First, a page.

Figure 2. Total Mercury concentration in the atmosphere in 2010. Units are nanograms per litre. The red “hot spot” in the center of the US reflects the natural mercury coming from deserts and croplands, as I discussed in “The EPA’s Mercurial MadnessSOURCE
As an aside, the EPA and other scientists claim that much of the mercury in the atmosphere is “recycled” anthropogenic mercury. They say the natural emissions are in large part just man-made emissions being re-emitted. I certainly would hope that Figure 2 would put a stop to those claims. The main and overwhelming source of atmospheric mercury in the US is the natural mercury in the soils.
OK, another surprise for me. We’ve seen where the sources are and what’s in the air. Now, let’s see what gets deposited in the rain and snow. Figure 3 shows the wet deposition map for the US in 2010.

Figure 3. Mercury wet deposition rates for the US. Units are micrograms per square metre of surface. SOURCE
Note that strangely, this is kind of a weather map. Why is it a weather map? Well, for example I live on the coast not far north of San Franciso Bay. I was amazed to see that I live in an area of relatively high mercury deposition. Why?
The answer is, because when the moist air sweeps in off the Pacific and hits the coastal mountains, it rains. And when it rains, I get showered with natural mercury from the ocean. Further inland on the east side of California, you can see the western slopes of the Sierra Nevada mountains painted in red. They get the moisture that doesn’t fall on the coastal ranges. And since they are much higher, they pretty much wring the moisture (and the mercury) out of the air, leaving Nevada with little mercury deposition.
The main flow of air in the US is from west to east. As a result, the hot spot over the southwestern US precipitates out in the central US. It is aided by moist air flowing in from the Gulf of Mexico during some months. This can be seen all along the Gulf Coast. Florida, like where I live, is another victim of oceanic mercury poisoning.
Finally, to return to the surprising statement I started with, in Figure 3 the blue arrow shows the prevailing winds blowing over the power plants in the Ohio River Valley towards Pennsylvania. If it is the case that the majority of the mercury emissions are divalent mercury, then why is there no trace of them raining out along the way as we’d expect?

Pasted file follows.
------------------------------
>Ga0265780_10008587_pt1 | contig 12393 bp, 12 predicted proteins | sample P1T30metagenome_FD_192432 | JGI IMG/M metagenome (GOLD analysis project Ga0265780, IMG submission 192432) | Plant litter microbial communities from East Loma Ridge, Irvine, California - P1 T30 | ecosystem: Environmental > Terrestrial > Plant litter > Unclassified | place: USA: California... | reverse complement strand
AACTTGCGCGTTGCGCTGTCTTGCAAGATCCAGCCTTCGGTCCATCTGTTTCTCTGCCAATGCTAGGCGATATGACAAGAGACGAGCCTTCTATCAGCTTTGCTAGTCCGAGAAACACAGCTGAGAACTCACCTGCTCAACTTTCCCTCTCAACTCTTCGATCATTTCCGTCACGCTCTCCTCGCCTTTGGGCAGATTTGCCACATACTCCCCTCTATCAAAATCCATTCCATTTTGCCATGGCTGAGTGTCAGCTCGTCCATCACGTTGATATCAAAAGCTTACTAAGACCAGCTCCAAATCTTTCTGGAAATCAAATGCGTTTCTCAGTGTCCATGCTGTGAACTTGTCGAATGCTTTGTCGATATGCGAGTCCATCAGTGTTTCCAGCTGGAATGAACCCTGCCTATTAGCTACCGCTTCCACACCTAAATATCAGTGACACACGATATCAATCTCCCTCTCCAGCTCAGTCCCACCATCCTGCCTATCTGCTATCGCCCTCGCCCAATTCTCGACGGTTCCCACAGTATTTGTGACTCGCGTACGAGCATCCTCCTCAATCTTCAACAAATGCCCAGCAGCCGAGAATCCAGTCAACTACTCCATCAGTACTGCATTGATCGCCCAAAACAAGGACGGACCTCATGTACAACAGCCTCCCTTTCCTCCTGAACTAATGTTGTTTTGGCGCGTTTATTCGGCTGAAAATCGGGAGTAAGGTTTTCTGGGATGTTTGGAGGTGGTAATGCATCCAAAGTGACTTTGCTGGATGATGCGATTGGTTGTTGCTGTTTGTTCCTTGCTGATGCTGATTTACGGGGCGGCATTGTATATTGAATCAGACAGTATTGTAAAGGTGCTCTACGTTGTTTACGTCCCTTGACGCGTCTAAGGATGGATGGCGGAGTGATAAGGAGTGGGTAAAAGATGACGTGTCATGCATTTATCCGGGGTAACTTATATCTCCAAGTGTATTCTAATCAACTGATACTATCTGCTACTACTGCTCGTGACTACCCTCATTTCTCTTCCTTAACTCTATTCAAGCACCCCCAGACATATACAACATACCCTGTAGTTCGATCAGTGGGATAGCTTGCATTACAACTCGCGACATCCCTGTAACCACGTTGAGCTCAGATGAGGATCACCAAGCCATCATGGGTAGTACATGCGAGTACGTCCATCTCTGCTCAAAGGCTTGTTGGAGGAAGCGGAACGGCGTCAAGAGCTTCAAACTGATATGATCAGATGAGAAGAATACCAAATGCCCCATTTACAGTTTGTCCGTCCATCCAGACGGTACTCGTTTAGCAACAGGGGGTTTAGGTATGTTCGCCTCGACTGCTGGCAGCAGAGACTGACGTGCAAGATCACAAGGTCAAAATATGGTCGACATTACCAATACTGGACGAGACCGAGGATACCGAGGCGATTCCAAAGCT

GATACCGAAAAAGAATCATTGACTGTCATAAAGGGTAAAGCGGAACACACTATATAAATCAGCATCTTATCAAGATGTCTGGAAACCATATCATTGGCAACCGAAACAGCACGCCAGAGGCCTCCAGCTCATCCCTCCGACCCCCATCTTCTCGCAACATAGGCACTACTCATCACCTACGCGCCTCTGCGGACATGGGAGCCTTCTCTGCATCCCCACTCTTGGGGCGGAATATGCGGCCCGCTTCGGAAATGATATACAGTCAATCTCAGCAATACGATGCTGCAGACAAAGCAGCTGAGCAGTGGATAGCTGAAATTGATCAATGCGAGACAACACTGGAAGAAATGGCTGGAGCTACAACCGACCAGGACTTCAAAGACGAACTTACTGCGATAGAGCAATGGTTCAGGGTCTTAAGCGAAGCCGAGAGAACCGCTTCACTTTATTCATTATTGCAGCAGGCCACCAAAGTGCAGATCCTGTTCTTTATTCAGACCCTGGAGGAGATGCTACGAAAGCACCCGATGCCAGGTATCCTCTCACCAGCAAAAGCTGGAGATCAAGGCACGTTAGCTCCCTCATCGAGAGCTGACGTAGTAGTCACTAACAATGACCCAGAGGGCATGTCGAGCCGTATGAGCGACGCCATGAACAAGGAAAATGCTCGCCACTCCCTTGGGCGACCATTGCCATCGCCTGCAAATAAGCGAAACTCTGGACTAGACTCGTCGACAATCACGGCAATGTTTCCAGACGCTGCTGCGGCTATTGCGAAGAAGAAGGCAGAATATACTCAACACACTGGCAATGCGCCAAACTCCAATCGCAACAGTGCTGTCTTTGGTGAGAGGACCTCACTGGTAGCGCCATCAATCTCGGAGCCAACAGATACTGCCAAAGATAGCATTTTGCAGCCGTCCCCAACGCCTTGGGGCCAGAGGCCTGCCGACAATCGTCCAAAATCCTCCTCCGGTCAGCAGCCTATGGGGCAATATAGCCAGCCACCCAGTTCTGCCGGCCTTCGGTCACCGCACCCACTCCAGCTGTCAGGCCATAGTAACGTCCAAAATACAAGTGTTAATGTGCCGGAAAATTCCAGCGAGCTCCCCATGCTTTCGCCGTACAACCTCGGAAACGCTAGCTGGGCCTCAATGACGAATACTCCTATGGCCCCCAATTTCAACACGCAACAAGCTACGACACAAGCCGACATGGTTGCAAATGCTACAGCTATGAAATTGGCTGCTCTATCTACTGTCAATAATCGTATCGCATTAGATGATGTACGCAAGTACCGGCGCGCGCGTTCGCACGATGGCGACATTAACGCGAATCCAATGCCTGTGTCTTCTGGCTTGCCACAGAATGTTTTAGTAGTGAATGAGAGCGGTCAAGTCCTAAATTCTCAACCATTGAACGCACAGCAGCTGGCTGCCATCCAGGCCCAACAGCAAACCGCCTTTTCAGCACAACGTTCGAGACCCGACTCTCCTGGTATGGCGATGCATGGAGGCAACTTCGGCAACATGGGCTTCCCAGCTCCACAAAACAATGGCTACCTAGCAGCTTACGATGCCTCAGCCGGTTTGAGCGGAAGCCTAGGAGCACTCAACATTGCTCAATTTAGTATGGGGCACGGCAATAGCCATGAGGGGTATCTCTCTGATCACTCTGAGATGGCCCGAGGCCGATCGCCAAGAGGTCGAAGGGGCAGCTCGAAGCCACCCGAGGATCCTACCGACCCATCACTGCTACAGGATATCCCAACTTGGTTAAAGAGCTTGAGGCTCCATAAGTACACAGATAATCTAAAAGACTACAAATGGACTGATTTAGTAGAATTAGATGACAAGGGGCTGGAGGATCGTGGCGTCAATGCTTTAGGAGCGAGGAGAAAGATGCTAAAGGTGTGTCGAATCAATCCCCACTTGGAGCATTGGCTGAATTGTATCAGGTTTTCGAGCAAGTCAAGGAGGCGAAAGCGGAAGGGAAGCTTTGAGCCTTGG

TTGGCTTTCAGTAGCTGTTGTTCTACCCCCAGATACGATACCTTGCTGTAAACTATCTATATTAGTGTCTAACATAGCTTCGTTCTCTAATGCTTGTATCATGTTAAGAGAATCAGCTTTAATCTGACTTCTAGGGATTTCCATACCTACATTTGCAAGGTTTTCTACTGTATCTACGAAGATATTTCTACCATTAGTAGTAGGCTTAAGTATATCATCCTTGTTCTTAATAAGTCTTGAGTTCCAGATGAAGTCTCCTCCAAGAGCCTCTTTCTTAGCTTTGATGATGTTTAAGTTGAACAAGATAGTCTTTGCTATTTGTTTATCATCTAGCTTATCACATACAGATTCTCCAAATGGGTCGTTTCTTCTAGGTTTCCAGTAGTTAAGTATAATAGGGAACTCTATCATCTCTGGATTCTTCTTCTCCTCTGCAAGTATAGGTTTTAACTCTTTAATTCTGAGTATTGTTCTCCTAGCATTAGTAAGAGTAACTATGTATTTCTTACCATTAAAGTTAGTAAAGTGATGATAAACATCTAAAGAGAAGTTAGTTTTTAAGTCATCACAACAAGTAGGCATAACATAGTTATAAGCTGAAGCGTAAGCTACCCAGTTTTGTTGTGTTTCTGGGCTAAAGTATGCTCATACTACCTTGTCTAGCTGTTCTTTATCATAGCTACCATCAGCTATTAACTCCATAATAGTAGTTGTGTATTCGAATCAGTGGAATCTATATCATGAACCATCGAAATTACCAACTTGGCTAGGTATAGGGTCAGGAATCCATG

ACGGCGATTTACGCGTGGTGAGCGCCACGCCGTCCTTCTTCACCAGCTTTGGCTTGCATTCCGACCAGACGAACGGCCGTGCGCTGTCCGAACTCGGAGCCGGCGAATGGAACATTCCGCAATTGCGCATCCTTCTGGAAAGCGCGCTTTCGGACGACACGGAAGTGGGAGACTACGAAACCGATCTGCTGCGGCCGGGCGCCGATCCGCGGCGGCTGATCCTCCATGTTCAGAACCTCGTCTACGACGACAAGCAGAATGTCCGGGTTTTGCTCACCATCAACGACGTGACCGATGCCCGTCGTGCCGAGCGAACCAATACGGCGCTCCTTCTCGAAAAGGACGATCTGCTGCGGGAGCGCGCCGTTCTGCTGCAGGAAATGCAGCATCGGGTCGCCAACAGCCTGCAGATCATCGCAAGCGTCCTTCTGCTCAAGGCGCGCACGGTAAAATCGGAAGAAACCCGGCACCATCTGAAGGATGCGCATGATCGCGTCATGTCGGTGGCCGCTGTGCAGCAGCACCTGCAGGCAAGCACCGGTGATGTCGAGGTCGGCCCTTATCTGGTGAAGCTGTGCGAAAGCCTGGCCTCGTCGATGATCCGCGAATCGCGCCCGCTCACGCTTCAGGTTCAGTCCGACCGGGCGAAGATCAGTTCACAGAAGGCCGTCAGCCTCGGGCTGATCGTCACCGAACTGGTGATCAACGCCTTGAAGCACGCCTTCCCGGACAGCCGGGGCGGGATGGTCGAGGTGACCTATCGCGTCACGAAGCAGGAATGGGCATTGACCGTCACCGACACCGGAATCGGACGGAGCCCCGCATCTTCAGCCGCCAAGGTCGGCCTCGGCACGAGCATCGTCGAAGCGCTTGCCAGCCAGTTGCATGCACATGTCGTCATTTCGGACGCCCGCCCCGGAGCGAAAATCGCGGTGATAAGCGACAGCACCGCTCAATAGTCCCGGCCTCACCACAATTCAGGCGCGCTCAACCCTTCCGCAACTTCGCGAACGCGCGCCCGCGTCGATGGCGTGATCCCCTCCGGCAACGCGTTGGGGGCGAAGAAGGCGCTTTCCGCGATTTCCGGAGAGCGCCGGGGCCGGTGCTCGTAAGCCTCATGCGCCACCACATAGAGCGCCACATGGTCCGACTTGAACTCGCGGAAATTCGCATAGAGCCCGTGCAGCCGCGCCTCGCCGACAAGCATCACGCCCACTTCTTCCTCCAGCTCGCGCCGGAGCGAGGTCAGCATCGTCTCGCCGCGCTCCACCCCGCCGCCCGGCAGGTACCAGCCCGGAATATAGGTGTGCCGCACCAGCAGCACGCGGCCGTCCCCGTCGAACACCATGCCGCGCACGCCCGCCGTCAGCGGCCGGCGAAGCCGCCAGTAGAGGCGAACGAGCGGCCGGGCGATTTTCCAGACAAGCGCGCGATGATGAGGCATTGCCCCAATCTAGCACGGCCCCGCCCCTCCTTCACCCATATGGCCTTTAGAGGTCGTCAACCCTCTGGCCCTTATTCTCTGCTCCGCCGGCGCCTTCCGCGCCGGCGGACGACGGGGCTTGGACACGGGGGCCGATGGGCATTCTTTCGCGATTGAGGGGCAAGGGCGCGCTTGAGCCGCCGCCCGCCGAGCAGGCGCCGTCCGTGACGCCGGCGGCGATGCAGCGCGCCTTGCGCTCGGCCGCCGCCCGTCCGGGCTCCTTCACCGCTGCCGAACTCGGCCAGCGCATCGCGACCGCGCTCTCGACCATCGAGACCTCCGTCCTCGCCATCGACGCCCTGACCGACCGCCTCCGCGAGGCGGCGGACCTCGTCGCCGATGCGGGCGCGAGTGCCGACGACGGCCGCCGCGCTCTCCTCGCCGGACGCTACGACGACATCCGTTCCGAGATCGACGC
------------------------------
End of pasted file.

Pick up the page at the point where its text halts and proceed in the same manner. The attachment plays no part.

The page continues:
The authors look at several different possibilities. Their final conclusion? (emphasis mine)
A sensitivity study of the impact of the Hg dry deposition velocity shows that a difference in dry deposition alone cannot explain the disparity. Similarly, a sensitivity study of the impact of cloud chemistry on results shows that the effect of clouds on Hg chemistry has only minimal impact. Possible explanations include HgII reduction to Hg0 in the plume, rapid reduction of HgII to Hg0 on ground surfaces, and/or an overestimation of the HgII fraction in the power plant emissions.
We propose that a chemical reaction not included in current models of atmospheric mercury reduces HgII to Hg0 in coal-fired power plant plumes.
This has large implications for the regulation of power plants. All the big power plants in the Ohio River Valley aren’t increasing the mercury deposition towards Pennsylvania. The mercury is being converted into elemental mercury along the way somewhere, so it’s added to the background mercury rather than raining out near the power plants.
In fact, where I live, on the pure clean Pacific coast with lots of sea breeze, I get more mercury pollution than they get around Pennsylvania despite all the coal-burning power stations just upwind from them.

And that, dear friends, was a very big surprise … when’s the EPA gonna step in to save me?
Does this mean mercury is not a poison? By no means, mercury is a bad thing, and it’s everywhere … it just shows the story has lots of tricks and turns.
Always more to learn,